• Create Transparency: Knowledge workers are forced to string together data from across many different silos in order to get the “big picture” required to accomplish tasks. Often, the data is held behind a gate that requires a gatekeeper’s permission to enter. The modern workforce requires access to the right information at every level of the organization. Every employee, at any moment, should be able to connect their efforts and the efforts of their team to the organization’s goals, with the right supporting data just a click away. This requires investment in systems that provide real-time visibility into all projects and team efforts, and also bridges disparate data silos.
  • Enable Anytime, Anywhere Collaboration: The time has passed when all work was executed between the hours of 8:00 a.m. and 5:00 p.m. by employees working exclusively at office desks. Work occurs at anytime and anyplace. According to research by Gallup, the number of remote employees grew from 39% to 43% between 2012 and 2016. Not only that, remote workers are spending more time working remotely, with nearly a third working remotely four or five days a week. The rate is much higher for knowledge workers—designers, developers, or marketers—where 79% spend some time working from home. Collaboration requires specific, standardized tools and processes that allow for online and offline (asynchronous) communication, from any device, and across all teams in the enterprise. Collaboration cannot be mandated, it must be enabled and supported.
  • Practice Modern Resource Management: Advocate for work management tools that allow for planning at scale throughout your enterprise, whether it is a team manager assigning tasks to direct reports, or a resource manager assigning work to hundreds or thousands of employees across a division. Keep in mind that teams need to first understand their utilization patterns, duration timelines (time-to-complete), and other key parameters. This is because technology cannot completely mask bad process, and productive process must be differentiated from bad process. Utilizing the capabilities of digital work management tools can also protect your people from issues like burnout or uneven work distribution. The best digital work tools are those that consider present and future work allocations, realistic timelines, and provide insight into current priorities to help keep employees motivated and on-task.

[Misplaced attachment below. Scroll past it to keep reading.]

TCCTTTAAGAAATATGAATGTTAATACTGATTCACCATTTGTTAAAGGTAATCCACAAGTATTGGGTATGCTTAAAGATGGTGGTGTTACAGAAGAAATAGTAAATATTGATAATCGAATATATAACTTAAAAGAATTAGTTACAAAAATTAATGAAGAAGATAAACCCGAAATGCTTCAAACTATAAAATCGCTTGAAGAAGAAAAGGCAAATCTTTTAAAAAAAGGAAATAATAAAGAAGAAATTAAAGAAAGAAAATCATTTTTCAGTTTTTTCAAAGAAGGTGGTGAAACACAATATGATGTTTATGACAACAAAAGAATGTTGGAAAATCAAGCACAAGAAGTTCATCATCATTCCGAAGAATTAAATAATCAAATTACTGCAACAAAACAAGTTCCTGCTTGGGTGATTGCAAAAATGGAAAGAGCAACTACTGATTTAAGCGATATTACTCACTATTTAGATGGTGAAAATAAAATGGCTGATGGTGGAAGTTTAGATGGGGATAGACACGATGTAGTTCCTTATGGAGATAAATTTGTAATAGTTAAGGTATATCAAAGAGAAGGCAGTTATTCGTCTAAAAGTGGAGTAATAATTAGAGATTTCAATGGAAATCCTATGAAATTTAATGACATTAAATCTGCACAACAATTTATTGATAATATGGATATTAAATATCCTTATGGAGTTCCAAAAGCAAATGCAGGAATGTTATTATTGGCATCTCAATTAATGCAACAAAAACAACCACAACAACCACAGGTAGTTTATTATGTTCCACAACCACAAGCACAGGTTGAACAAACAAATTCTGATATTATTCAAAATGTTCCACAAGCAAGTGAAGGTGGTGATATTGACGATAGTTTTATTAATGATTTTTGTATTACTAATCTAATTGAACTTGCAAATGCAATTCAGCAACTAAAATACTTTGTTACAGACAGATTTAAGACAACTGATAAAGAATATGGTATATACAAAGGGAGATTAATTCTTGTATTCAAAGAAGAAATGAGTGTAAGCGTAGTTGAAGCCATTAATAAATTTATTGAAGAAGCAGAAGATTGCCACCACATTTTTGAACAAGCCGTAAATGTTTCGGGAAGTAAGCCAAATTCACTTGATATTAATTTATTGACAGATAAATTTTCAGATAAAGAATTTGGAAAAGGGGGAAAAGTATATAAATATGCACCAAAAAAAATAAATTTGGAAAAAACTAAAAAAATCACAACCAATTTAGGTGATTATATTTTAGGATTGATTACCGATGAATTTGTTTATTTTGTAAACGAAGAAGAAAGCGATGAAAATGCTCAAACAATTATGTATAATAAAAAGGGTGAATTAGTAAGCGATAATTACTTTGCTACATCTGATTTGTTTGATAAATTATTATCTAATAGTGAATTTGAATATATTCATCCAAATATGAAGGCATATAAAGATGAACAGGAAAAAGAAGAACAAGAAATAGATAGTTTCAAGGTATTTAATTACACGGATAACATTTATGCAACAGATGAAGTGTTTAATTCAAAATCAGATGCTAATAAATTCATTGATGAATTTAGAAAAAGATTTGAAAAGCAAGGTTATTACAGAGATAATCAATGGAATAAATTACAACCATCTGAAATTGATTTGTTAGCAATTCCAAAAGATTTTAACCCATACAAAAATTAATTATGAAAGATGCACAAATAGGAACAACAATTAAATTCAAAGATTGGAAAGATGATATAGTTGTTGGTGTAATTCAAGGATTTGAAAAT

• Establish a Pattern of Automation: The modern workforce wants to work on projects that really matter. Removing less important items from your team’s plate can drive big productivity boosts by reallocating time to more valuable work.  To begin, you will need to first document how your teams work today and why they do what they do. Then you can identify the low- and minimum-value tasks that can be automated. Some you can probably identify today. These can be as straightforward as automation of email routing, meeting coordination, or digital document reviews. As success grows, your teams will seek to automate higher-value tasks and entire workflows such as coordinating the rollout of new corporate policy or managing critical compliance workflows.

While productivity is measured in units of output, the way that output is impacted is by implementing new approaches to how teams and individuals work.

Leaders need to take a step back and look beyond the sales targets by thinking critically about the type of organization they need to become in order to capitalize on future opportunities.

As the old saying goes, what got you here won’t get you there. It’s time we all take that saying seriously.


See "6 Tips to Better Resource Management" for productivity-enhancing ideas from Content Marketing World.


About the Author

Steve ZoBell

Steven is the Chief Product & Technology Officer at Workfront. He has many years of executive leadership, product development, and software engineering experience across various industries including enterprise software, healthcare IT, and games. Peanut butter with chocolate constitute Steven’s kryptonite.